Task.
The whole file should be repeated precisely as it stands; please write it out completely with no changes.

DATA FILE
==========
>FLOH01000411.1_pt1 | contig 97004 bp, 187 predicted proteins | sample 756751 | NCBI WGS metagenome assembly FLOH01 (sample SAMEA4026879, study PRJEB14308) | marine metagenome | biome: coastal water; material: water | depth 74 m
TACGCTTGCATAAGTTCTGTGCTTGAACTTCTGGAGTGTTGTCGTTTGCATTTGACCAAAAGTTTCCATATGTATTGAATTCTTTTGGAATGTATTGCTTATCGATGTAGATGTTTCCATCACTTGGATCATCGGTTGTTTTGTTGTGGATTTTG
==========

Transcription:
>FLOH01000411.1_pt1 | contig 97004 bp, 187 predicted proteins | sample 756751 | NCBI WGS metagenome assembly FLOH01 (sample SAMEA4026879, study PRJEB14308) | marine metagenome | biome: coastal water; material: water | depth 74 m
TACGCTTGCATAAGTTCTGTGCTTGAACTTCTGGAGTGTTGTCGTTTGCATTTGACCAAAAGTTTCCATATGTATTGAATTCTTTTGGAATGTATTGCTTATCGATGTAGATGTTTCCATCACTTGGATCATCGGTTGTTTTGTTGTGGATTTTG